Reflections on Amazon Career Day

Christy Murray

Christy Murray is assistant dean for career development at the Johns Hopkins Carey Business School. In this role, Murray leads Carey’s Career Development Office, a team of career coaches and employer relations managers that prepare students to be competitive candidates in the global business community. Murray also serves as a key liaison with the university on the evolution of the life-design framework and career development. Murray holds a Master of Science in Organizational Counseling from Johns Hopkins University and a Bachelor of Science in Social Work from Miami University, Ohio. She is a Myers-Briggs Type Indicator (MBTI) certified practitioner and an active member of the MBA Career Services and Employer Alliance (MBA CSEA) organization.

By -

This is a reflection on the Amazon Career Day event I attended on Tuesday, September 17, 2019.

When was the last time you attended a career fair?  Stood in line to speak with an employer?  Introduced yourself to a notable person with limited time?

For me, it was last Tuesday at the Amazon Career Day in Arlington, VA, home of Amazon’s new HQ2 grounds. 

As a representative of a major university in the vicinity of their new location, along with others at the Johns Hopkins Carey Business School, I am excited about the proximity of the company’s new presence on the east coast.  To be clear, I did not attend the Amazon event as a job seeker.  Instead, my goal was to connect with notable individuals who could share their talent acquisition and candidate recruitment plans for the new location, specifically for graduate-level, business school students.  The experience reminded me to have empathy for all the job-seeking business students I work with who are seeking opportunities at competitive organizations. 

I have worked in the career development space for over 11 years.  During the past 11 years, I have prepared undergraduate, graduate, and PhD students to attend career events.  I have ideated and planned career events for Johns Hopkins University students to attend.  I have attended large and small career fairs organized by other schools or professional associations as a sponsor or participant on behalf of Johns Hopkins University.  And I forgot what it felt like to be in the shoes of an active job seeker.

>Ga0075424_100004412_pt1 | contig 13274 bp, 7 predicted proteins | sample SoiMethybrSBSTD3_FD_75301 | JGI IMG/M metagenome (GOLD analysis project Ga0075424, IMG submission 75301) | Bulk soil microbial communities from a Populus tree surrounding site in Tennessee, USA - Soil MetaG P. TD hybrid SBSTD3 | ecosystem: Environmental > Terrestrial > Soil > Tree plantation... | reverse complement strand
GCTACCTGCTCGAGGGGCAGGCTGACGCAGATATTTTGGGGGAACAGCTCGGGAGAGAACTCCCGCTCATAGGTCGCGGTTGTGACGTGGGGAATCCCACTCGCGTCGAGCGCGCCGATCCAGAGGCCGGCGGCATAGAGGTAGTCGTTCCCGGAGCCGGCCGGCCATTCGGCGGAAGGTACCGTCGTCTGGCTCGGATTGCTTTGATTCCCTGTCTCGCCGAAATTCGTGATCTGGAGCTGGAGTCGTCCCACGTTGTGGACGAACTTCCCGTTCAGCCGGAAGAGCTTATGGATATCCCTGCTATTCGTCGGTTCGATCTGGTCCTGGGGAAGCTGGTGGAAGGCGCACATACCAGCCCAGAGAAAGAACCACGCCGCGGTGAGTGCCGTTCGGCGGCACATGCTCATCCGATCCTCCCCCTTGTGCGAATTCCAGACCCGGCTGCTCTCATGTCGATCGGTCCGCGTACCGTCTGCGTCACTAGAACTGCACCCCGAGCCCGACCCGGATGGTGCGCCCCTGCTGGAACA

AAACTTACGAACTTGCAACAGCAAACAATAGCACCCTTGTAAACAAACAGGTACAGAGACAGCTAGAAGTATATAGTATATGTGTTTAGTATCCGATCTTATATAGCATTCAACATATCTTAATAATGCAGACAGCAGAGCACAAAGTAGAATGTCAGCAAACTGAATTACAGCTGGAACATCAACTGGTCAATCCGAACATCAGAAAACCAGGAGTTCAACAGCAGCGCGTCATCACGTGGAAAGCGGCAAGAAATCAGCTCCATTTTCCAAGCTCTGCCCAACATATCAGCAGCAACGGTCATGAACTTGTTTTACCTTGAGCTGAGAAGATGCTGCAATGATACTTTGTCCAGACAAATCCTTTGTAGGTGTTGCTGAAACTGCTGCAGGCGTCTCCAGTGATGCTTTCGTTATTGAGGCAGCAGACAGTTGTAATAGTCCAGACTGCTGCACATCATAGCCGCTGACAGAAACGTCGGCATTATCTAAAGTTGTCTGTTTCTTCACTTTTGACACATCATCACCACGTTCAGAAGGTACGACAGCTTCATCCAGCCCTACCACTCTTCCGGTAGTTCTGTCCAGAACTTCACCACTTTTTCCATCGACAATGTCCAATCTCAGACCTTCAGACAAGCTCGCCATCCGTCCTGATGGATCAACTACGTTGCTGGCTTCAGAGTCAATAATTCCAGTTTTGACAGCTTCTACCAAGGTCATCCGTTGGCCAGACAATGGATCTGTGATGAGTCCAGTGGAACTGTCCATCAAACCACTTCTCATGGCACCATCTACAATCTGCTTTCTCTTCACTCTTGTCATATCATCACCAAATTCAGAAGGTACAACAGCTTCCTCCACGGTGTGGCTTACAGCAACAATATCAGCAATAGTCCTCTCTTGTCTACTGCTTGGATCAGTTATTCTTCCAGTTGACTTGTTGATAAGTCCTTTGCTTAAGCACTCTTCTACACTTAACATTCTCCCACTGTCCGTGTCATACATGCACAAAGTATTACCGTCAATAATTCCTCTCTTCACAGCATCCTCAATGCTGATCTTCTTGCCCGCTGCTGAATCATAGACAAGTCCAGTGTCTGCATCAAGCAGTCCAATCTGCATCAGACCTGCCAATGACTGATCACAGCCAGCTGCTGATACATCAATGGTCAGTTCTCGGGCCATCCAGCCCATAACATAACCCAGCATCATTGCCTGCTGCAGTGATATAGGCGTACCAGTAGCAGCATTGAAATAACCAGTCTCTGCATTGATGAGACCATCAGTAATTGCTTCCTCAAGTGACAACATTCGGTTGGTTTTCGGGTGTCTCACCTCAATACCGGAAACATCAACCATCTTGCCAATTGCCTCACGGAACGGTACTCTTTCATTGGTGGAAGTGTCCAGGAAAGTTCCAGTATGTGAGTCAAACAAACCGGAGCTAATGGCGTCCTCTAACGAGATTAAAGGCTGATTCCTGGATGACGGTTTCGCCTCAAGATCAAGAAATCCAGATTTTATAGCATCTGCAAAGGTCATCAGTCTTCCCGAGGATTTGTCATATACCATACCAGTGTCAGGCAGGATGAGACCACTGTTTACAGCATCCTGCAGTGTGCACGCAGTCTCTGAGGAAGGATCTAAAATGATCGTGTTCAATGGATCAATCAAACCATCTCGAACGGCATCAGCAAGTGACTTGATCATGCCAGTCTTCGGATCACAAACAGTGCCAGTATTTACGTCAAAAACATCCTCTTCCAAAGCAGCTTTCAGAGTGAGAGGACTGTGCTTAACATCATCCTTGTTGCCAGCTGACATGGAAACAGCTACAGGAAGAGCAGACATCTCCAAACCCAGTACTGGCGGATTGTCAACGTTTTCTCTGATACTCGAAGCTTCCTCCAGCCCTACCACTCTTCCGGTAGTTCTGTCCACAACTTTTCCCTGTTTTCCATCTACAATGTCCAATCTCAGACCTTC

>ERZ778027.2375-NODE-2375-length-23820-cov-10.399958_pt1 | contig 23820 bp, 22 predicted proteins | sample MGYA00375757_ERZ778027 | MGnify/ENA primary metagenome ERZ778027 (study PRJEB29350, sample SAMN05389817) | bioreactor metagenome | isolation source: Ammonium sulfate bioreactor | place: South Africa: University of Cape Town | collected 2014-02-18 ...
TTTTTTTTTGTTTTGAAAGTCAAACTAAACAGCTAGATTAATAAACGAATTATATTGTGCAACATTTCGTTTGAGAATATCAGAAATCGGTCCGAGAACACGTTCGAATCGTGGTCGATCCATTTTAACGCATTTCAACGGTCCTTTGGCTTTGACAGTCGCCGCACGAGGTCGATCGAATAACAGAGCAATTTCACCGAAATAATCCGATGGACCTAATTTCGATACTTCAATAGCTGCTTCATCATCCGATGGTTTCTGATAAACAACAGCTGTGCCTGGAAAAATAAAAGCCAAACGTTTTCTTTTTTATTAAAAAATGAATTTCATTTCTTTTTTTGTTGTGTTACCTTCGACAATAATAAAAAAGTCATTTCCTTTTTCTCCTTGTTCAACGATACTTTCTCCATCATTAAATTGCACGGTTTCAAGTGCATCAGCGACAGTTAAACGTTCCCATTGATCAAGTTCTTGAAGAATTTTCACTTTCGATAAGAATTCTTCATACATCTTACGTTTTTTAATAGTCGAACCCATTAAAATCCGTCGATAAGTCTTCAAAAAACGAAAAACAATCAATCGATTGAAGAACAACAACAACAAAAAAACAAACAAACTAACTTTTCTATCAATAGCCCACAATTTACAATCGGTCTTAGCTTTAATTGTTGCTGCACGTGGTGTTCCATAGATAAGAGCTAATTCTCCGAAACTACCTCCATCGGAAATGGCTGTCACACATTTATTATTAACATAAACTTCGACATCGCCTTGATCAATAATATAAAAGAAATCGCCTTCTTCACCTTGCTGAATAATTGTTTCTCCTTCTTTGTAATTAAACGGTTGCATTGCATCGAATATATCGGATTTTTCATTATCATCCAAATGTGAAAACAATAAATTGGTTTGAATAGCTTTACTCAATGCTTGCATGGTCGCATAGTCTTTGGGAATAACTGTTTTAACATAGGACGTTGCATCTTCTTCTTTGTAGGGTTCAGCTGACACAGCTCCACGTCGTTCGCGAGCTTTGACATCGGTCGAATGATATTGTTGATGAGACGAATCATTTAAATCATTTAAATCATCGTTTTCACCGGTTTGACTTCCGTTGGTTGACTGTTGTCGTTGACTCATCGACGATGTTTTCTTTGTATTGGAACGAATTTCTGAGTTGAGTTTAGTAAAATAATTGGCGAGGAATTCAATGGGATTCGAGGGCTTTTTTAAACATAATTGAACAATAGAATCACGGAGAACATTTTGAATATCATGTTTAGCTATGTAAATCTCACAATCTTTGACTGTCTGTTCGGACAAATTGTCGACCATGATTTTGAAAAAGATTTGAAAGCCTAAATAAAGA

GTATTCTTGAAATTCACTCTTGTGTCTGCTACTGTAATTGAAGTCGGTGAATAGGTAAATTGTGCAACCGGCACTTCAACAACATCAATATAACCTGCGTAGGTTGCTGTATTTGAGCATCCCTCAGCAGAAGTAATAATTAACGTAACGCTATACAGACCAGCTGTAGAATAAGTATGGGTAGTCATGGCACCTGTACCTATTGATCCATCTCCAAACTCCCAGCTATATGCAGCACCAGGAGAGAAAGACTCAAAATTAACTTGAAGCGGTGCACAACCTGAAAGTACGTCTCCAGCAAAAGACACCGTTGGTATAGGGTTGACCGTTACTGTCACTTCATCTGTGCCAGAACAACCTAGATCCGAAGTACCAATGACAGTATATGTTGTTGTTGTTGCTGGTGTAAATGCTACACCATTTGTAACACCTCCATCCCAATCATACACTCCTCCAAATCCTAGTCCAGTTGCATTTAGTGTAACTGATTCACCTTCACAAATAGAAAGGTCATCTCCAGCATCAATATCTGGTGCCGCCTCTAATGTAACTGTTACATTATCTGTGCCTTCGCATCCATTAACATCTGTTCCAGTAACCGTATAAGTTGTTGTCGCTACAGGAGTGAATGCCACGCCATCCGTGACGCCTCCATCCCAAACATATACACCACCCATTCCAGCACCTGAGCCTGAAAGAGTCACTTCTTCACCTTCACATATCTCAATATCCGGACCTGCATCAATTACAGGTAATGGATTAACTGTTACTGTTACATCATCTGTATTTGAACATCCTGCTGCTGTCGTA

Prior to the event, I registered as a participant, planned my journey from Baltimore to Arlington, and put on my out of office message for Tuesday.  I also reached out through my personal connections to learn if anyone they knew from Amazon would be at the event for me to speak with.  Fortunately, I was connected to at least one person who knew one person.  Even with the prior connection and warm introduction, I knew I would need to pack my stamina and a pair of stylish, yet comfortable, shoes.  For all the active student job seekers out there at the Johns Hopkins Carey Business School, the greater Johns Hopkins University, and beyond, here is advice (that I was recently reminded of) as you approach the active campus recruitment season:

  1. Plan ahead to maximize success.  Learn anything about the career event you can through people connections or what is posted on the website, event platform, or social media.
  2. Dress appropriately.  Even if the company or organization has a casual dress code, don’t embrace it as a job seeker UNLESS they invite you to do so.  Amazon encouraged people attending this career event to dress comfortably.  There were people attending wearing suits and people wearing jeans. 
  3. Answer the question “what is my goal for attending this event?”  Then make it happen.
  4. Stand in the lines strategically. Stand in lines and be patient. Stand in lines and engage with the people standing with you.  Don’t be rude or edge people out of lines.  People notice.
  5. Seek out the keynote speaker after s/he is finished.  If that person left quickly, try to connect with the person’s representative to introduce yourself, drop a business card, or share a resume.
  6. Ask if there is anyone else you should speak with before you leave.  Ask for the best way to connect with the people you speak with after the event.  Ask if the person you spoke with would be comfortable if you connected on LinkedIn.
  7. Articulate yourself genuinely and confidently.  Reflect afterward on how you could strengthen the message the next time. 
  8. Be respectful to everyone you speak with, even if they are removing the trash or cleaning the bathroom.  People notice.
  9. Say thank you at the moment and follow up with a thank you afterward to the people you met.
  10. Wear comfortable shoes.  Your feet will thank you.

Best wishes for a productive and successful fall recruitment season! 

Comments are closed.